|Deletions are marked like this.||Additions are marked like this.|
|Line 60:||Line 60:|
|And another way to fix it:
|Or, if available, you can use the program `dos2unix`, sometimes also called `tofrodos`.|
How do I convert a file from DOS format to UNIX format (remove CRs from CR-LF line terminators)?
Carriage return characters (CRs) are used in line ending markers on some systems. There are three different kinds of line endings in common use:
- Unix systems use Line Feeds (LFs) only.
- MS-DOS and Windows systems use CR-LF pairs.
- Old Macintosh systems use CRs only.
If you're running a script on a Unix system, the line endings need to be Unix ones (LFs only), or you will have problems. You can check the kind of line endings in use by running:
cat -e yourscript
If you see something like this:
command^M$ ^M$ another command^M$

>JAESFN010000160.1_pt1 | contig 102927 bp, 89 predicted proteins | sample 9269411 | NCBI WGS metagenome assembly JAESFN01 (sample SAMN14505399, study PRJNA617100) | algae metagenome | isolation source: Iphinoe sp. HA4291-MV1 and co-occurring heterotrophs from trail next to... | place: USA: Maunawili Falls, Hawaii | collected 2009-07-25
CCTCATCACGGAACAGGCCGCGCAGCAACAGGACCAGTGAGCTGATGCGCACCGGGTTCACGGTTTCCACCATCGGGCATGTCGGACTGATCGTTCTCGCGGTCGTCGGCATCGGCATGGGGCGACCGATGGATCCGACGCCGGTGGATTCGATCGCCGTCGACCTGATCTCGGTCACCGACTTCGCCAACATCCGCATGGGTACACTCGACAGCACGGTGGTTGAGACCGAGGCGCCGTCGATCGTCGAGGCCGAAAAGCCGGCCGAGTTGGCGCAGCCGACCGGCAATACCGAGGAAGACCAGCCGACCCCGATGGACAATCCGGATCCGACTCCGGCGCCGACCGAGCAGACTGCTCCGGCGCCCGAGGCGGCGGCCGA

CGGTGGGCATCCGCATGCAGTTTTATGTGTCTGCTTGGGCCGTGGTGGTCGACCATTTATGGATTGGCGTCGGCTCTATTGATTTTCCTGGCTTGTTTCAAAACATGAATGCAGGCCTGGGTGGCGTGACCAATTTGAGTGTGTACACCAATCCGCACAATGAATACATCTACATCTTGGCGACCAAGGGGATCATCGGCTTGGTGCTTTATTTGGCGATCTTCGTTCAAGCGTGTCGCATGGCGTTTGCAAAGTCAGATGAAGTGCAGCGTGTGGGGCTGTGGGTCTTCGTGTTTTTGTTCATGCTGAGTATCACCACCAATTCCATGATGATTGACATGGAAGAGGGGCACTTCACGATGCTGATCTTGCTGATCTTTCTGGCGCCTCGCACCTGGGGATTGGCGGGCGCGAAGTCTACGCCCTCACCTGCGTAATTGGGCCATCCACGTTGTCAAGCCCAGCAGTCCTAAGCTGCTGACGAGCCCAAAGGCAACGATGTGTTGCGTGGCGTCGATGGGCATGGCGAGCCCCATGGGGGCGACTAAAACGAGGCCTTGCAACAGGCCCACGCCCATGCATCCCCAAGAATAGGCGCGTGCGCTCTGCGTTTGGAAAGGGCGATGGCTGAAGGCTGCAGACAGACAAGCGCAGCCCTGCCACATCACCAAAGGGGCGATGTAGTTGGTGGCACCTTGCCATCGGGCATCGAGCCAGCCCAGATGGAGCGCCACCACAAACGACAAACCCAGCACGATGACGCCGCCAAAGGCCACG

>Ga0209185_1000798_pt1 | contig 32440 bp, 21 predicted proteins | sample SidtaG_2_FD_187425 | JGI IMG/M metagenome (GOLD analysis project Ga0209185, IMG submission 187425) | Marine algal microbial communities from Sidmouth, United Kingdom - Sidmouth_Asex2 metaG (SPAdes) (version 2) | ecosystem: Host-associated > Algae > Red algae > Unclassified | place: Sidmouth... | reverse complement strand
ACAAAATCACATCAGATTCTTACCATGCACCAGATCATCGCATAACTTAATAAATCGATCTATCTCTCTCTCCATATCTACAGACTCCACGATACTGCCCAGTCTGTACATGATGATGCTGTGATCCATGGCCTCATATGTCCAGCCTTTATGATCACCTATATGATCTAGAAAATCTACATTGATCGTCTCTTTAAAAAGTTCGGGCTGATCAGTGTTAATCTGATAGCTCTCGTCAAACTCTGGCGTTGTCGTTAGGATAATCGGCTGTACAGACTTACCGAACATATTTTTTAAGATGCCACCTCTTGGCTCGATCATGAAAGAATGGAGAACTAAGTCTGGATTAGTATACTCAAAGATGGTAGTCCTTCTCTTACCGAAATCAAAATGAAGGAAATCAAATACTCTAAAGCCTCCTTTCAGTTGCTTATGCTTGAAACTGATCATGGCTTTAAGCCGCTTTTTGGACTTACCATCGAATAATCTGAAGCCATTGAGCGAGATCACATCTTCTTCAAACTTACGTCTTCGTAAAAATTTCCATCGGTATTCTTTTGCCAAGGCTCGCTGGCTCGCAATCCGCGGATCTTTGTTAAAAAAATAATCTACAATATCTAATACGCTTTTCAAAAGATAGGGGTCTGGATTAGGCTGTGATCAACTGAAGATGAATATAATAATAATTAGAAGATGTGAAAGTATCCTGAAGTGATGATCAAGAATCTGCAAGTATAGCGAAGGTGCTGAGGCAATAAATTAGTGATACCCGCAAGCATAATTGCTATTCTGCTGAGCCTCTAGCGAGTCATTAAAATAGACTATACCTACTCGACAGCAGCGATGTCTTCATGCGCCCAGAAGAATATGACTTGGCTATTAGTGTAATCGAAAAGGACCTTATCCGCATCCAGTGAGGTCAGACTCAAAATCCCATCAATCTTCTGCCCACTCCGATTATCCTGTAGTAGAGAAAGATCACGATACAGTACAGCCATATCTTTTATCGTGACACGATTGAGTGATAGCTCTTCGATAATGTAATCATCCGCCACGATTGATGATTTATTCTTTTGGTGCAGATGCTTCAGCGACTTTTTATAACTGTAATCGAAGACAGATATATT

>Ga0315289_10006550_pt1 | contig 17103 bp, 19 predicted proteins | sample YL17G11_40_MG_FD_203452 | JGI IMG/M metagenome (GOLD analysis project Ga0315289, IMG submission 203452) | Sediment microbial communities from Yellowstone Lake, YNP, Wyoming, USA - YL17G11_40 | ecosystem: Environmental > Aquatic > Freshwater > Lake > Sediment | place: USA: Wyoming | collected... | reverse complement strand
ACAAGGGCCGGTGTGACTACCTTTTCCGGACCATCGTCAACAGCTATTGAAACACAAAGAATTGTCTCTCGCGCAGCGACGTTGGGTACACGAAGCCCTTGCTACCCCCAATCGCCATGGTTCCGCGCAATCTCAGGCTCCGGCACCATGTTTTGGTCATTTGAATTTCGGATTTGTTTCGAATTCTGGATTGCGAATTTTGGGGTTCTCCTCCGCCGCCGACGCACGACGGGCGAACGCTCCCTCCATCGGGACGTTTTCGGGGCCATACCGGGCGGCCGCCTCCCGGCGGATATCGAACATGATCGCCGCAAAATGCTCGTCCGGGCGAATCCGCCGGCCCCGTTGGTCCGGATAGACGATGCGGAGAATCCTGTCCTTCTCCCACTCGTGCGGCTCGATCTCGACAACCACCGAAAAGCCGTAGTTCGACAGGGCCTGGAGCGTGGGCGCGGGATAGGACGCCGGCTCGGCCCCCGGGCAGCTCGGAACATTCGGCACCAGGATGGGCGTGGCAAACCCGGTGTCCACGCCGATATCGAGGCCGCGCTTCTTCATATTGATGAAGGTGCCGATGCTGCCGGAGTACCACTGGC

then you need to remove the CRs. There are a plethora of ways to do this.
To remove them from a file, ex is a good standard way to do it:
ex -sc $'%s/\r$//e|x' file
There are many more ways:
Some systems have a dos2unix command which can do this. Or recode, or fromdos.
You can also use col <input.txt > output.txt
In vim, you can use :set fileformat=unix to do it and save it with a ":w".
- You can use Perl:
perl -pi -e 's/\r\n/\n/' filename
Another way to check it:
The output tells you whether the ASCII text has some CR, if that's the case. Note: this is only true on GNU/Linux. On other operating systems, the result of file is unpredictable, except that it should contain the word "text" somewhere in the output if the result "kind of looks like a text file of some sort, maybe".
imadev:~$ printf 'DOS\r\nline endings\r\n' > foo imadev:~$ file foo foo: commands text arc3:~$ file foo foo: ASCII text, with CRLF line terminators
And another way to fix it:
nano -w yourscript
Type Ctrl-O and before confirming, type Alt-D (DOS) or Alt-M (Mac) to change the format.
Or, if available, you can use the program dos2unix, sometimes also called tofrodos.